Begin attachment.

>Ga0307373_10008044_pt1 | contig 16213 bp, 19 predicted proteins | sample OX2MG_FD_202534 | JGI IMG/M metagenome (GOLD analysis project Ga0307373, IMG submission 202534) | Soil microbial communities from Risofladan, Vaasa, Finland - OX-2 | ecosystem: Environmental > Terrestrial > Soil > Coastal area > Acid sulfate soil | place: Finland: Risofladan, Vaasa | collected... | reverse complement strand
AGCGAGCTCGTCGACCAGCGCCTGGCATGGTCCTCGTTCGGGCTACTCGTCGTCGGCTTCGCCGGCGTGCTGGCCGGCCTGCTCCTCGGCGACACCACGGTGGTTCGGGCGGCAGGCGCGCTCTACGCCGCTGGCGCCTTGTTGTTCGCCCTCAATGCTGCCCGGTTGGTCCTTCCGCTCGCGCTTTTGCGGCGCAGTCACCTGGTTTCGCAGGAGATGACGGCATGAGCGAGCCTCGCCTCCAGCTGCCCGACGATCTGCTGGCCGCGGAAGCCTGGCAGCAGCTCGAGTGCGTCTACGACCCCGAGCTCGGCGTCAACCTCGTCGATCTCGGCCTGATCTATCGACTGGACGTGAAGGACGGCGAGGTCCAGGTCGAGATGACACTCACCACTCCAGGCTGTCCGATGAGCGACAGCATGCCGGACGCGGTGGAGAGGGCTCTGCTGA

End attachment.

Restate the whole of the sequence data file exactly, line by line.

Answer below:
>Ga0307373_10008044_pt1 | contig 16213 bp, 19 predicted proteins | sample OX2MG_FD_202534 | JGI IMG/M metagenome (GOLD analysis project Ga0307373, IMG submission 202534) | Soil microbial communities from Risofladan, Vaasa, Finland - OX-2 | ecosystem: Environmental > Terrestrial > Soil > Coastal area > Acid sulfate soil | place: Finland: Risofladan, Vaasa | collected... | reverse complement strand
AGCGAGCTCGTCGACCAGCGCCTGGCATGGTCCTCGTTCGGGCTACTCGTCGTCGGCTTCGCCGGCGTGCTGGCCGGCCTGCTCCTCGGCGACACCACGGTGGTTCGGGCGGCAGGCGCGCTCTACGCCGCTGGCGCCTTGTTGTTCGCCCTCAATGCTGCCCGGTTGGTCCTTCCGCTCGCGCTTTTGCGGCGCAGTCACCTGGTTTCGCAGGAGATGACGGCATGAGCGAGCCTCGCCTCCAGCTGCCCGACGATCTGCTGGCCGCGGAAGCCTGGCAGCAGCTCGAGTGCGTCTACGACCCCGAGCTCGGCGTCAACCTCGTCGATCTCGGCCTGATCTATCGACTGGACGTGAAGGACGGCGAGGTCCAGGTCGAGATGACACTCACCACTCCAGGCTGTCCGATGAGCGACAGCATGCCGGACGCGGTGGAGAGGGCTCTGCTGA